I am by no means an expert - I've been skating a little less than three years. So take my advice as you will. But the important thing is to learn and talk to people about skating. These forums are an excellent place; everyone's friendly. Several people have their own skating blogs as well.
People generally start off taking group lessons and then eventually start private lessons when the skill sets demand one-on-one instruction. Group lessons are designed specifically to teach the basic skating skills that everyone needs to learn to progress in the sport. Your local rink will offer these classes. Learn to Skate USA has specifics on programs and what skills will be taught: https://www.learntoskateusa.com/
I'm not saying that it's not worth going straight to a private coach - I know people who did that for their kids. One-on-one instruction time is beneficial. But group lessons are a way of gaining the skills you need in a supportive environment at a fairly reasonable cost. Also, with group lessons you'll have the opportunity to work with a range of coaches. Choosing a coach isn't easy - you want to work with one who supports you and your goals and whose personality works with your own. Because a coach can be the most marvelous teacher ever, but if your personalities clash it will be of little help to you. Working with different ones will allow you to see what you need. Also, think about what you want to focus on - ice dance, singles, etc.? You won't want to choose a coach who knows little about your intended specialization. If you don't know right off, that's fine, too. It just might mean that you start lessons and decide from there.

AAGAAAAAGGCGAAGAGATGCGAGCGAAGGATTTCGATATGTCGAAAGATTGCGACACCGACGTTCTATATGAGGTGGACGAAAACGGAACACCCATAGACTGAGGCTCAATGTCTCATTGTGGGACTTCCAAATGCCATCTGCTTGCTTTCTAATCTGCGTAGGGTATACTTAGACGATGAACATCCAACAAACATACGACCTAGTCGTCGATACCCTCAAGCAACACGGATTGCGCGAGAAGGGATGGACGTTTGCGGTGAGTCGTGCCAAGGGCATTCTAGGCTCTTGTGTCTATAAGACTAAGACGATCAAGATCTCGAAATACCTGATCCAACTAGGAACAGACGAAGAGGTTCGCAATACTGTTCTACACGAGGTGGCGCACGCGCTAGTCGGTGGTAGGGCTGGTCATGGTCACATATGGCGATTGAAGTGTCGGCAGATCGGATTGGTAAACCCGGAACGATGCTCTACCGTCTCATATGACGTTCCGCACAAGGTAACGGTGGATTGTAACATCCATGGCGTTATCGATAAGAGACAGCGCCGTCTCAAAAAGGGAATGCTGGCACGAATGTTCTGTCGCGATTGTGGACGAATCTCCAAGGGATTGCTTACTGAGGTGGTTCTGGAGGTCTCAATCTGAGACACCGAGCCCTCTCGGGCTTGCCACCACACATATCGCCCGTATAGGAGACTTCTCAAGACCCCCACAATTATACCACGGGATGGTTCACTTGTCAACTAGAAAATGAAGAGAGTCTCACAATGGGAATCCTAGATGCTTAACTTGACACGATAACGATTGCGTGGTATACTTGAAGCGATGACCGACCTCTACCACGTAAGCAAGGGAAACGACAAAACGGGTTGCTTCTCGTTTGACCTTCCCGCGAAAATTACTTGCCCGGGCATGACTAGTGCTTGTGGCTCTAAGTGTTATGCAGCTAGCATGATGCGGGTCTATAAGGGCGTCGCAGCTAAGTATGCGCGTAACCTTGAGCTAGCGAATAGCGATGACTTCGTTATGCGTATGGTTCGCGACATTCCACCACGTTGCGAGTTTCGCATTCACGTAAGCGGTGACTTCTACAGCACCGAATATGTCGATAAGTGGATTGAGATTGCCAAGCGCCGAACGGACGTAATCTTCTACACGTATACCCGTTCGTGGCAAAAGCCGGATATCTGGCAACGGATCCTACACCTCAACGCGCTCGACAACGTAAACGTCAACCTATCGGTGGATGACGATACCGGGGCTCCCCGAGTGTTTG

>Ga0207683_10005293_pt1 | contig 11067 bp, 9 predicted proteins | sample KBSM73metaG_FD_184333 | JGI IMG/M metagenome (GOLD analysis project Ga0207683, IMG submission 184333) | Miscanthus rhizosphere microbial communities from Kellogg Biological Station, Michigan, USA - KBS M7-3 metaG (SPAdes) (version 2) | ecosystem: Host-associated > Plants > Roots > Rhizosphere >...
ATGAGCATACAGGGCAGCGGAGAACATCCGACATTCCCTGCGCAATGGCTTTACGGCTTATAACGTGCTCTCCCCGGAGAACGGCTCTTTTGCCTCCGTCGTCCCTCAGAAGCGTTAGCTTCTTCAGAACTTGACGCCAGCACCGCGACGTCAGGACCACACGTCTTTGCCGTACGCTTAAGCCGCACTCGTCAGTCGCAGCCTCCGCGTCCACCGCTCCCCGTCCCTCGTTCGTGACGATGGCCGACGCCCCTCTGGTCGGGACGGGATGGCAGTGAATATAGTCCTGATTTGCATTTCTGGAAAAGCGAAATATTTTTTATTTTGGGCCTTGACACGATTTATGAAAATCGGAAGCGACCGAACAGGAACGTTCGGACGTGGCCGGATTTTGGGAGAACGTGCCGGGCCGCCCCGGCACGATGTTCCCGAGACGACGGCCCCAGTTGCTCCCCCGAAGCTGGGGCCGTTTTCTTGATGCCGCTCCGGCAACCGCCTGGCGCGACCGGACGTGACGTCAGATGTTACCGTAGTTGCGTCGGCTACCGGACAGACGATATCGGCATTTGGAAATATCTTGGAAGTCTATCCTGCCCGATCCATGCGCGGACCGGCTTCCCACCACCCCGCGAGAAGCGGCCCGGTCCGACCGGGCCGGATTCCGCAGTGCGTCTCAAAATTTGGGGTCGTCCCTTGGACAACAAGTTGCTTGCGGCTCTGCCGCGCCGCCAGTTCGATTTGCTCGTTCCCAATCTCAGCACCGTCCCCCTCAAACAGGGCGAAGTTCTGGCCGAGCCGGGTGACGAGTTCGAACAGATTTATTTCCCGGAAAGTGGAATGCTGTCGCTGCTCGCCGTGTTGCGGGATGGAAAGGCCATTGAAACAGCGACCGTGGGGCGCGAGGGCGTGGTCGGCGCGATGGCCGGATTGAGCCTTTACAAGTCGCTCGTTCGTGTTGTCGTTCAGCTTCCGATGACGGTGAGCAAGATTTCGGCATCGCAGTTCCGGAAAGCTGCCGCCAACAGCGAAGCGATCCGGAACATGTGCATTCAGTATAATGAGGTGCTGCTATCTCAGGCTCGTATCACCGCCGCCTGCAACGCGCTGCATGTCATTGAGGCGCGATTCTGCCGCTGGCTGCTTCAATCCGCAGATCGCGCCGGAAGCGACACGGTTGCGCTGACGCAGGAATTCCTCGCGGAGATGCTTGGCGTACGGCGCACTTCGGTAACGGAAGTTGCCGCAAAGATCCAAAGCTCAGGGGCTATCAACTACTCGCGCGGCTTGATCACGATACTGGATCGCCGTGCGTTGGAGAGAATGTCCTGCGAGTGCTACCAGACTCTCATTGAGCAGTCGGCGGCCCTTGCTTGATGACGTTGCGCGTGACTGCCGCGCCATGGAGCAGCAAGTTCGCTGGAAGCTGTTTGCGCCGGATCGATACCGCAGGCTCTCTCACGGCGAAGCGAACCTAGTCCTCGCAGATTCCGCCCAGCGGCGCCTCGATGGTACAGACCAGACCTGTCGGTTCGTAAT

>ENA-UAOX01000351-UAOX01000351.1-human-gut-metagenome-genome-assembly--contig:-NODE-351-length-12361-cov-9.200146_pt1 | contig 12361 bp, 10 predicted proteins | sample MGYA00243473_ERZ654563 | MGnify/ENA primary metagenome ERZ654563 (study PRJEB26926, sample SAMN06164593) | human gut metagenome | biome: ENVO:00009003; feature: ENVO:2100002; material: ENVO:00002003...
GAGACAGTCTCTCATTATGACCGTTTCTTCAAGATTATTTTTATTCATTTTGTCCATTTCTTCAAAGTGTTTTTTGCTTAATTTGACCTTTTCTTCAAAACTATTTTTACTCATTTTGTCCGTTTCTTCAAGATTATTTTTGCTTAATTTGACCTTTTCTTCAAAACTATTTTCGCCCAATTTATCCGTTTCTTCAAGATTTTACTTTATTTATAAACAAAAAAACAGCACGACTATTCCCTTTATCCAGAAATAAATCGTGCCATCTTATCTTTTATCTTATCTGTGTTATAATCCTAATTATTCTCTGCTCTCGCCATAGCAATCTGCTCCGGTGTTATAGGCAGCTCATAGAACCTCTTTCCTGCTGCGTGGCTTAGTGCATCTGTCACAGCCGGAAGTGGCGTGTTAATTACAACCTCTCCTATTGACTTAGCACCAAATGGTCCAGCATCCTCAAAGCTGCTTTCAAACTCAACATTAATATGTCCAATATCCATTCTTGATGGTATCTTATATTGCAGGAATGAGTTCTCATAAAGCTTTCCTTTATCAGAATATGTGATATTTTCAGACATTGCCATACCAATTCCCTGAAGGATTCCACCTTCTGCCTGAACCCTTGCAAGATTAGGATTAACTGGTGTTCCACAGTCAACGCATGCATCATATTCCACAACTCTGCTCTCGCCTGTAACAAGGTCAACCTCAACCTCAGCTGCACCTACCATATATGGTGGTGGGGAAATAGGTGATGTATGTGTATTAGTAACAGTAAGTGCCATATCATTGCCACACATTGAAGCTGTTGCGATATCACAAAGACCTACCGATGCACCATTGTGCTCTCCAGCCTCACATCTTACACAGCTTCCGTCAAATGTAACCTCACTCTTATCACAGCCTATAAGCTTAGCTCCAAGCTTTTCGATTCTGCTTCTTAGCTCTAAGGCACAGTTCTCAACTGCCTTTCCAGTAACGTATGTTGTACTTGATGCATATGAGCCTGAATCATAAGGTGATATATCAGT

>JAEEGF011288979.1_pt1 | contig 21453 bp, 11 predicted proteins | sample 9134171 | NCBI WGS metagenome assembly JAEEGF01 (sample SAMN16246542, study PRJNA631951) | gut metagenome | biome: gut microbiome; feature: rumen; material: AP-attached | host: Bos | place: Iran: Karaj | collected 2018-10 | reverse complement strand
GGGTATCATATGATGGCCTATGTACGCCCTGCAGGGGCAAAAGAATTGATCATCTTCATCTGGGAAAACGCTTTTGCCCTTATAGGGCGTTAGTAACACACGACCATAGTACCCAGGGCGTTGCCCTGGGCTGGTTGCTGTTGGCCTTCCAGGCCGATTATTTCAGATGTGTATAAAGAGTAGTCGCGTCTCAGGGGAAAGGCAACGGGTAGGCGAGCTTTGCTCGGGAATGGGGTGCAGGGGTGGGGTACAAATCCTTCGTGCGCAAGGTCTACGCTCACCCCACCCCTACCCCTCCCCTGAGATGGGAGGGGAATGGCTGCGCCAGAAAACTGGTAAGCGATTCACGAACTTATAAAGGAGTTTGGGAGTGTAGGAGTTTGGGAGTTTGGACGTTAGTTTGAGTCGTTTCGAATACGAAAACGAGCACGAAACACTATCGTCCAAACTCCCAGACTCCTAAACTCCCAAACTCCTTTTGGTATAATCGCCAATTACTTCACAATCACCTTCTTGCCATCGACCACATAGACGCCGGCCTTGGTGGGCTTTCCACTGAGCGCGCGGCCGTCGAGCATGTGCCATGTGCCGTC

Boots are important. You are a beginner - talk to a trusted skating technician at your rink, or a coach (whether you decide to go group or private immediately), or both. I bought boots when I started skating and ended up having to get new ones less than six months in because the beginner ones did not support me. Adults differ in boot requirements than children - we tend to be larger, for one. Something that will support a six year old will not necessarily support someone in her 20s. Size is also a consideration. Adult feet, on the upside, generally have stopped growing so you won't have to drop several hundred dollars every time your size changes. So poke around on these boards. Read blogs and reviews. Do your research. There are quite a few boot companies out there and the models do vary. You want to choose something that's best for your feet.
Something else to consider. Skating is a very expensive sport. Boots, blades (they come separate at higher levels), lesson fees, ice time, competition fees, testing fees, ... it goes on. You will want to develop a budget, especially if you intend on committing yourself to to the sport.
But above all - skating is a lot of fun. It takes hours and hours and hours of practice, but the hard work pays off every time you learn a new skill or have an amazing performance. Or just every time you step on the ice with a smile because you are doing what you love.
So a final summation - group lessons are an excellent place to start skating, hold off on buying boots until you've talked with someone trustworthy, and have fun.
(And don't feel bad about your age. Ever. I started skating at 28. A number of adult skaters start later than that. Age should never stop you from doing what you want.)